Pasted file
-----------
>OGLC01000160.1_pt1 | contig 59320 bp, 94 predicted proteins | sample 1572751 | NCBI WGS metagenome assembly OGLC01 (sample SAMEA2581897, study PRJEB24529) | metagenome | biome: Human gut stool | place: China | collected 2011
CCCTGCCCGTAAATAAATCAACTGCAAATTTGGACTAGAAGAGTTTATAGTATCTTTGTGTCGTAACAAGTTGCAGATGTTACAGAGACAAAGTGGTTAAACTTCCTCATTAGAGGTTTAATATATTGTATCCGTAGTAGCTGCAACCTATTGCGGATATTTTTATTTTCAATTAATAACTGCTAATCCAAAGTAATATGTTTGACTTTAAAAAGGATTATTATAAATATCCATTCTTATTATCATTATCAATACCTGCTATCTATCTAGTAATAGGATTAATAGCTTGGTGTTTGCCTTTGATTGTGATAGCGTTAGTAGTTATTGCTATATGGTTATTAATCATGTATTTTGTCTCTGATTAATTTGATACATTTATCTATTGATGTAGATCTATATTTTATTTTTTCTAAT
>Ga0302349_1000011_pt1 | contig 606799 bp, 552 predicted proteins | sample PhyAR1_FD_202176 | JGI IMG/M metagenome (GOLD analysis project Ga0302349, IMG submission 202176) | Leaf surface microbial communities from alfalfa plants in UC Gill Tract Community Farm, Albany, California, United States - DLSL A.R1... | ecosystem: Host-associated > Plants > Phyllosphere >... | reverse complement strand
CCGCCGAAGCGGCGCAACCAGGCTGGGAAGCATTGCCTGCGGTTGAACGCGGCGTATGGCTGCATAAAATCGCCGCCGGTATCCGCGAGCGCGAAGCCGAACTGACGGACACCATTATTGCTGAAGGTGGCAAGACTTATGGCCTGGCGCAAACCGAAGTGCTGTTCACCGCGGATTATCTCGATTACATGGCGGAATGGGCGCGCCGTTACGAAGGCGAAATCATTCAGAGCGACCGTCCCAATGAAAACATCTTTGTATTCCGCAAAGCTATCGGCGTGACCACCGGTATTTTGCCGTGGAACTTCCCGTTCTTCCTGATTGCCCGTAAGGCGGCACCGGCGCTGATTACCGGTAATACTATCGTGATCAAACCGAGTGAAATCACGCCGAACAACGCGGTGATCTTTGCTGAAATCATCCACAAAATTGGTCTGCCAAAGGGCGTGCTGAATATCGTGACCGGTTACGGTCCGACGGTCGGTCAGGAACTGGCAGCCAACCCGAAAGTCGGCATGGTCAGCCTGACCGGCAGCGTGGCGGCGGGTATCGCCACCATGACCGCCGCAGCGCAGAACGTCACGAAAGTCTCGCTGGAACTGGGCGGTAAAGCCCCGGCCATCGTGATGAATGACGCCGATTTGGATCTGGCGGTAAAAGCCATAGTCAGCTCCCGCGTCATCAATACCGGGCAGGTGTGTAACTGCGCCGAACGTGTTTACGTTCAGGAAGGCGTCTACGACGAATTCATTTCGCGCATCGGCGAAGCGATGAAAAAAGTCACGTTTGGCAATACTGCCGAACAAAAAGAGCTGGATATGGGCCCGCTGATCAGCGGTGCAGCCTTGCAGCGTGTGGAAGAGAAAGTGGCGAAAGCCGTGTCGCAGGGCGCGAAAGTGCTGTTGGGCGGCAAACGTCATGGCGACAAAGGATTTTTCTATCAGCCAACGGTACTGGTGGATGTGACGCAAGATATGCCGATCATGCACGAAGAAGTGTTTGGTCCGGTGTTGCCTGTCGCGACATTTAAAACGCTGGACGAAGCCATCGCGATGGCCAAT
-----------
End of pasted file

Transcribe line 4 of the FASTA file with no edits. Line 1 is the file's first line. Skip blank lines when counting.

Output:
CCGCCGAAGCGGCGCAACCAGGCTGGGAAGCATTGCCTGCGGTTGAACGCGGCGTATGGCTGCATAAAATCGCCGCCGGTATCCGCGAGCGCGAAGCCGAACTGACGGACACCATTATTGCTGAAGGTGGCAAGACTTATGGCCTGGCGCAAACCGAAGTGCTGTTCACCGCGGATTATCTCGATTACATGGCGGAATGGGCGCGCCGTTACGAAGGCGAAATCATTCAGAGCGACCGTCCCAATGAAAACATCTTTGTATTCCGCAAAGCTATCGGCGTGACCACCGGTATTTTGCCGTGGAACTTCCCGTTCTTCCTGATTGCCCGTAAGGCGGCACCGGCGCTGATTACCGGTAATACTATCGTGATCAAACCGAGTGAAATCACGCCGAACAACGCGGTGATCTTTGCTGAAATCATCCACAAAATTGGTCTGCCAAAGGGCGTGCTGAATATCGTGACCGGTTACGGTCCGACGGTCGGTCAGGAACTGGCAGCCAACCCGAAAGTCGGCATGGTCAGCCTGACCGGCAGCGTGGCGGCGGGTATCGCCACCATGACCGCCGCAGCGCAGAACGTCACGAAAGTCTCGCTGGAACTGGGCGGTAAAGCCCCGGCCATCGTGATGAATGACGCCGATTTGGATCTGGCGGTAAAAGCCATAGTCAGCTCCCGCGTCATCAATACCGGGCAGGTGTGTAACTGCGCCGAACGTGTTTACGTTCAGGAAGGCGTCTACGACGAATTCATTTCGCGCATCGGCGAAGCGATGAAAAAAGTCACGTTTGGCAATACTGCCGAACAAAAAGAGCTGGATATGGGCCCGCTGATCAGCGGTGCAGCCTTGCAGCGTGTGGAAGAGAAAGTGGCGAAAGCCGTGTCGCAGGGCGCGAAAGTGCTGTTGGGCGGCAAACGTCATGGCGACAAAGGATTTTTCTATCAGCCAACGGTACTGGTGGATGTGACGCAAGATATGCCGATCATGCACGAAGAAGTGTTTGGTCCGGTGTTGCCTGTCGCGACATTTAAAACGCTGGACGAAGCCATCGCGATGGCCAAT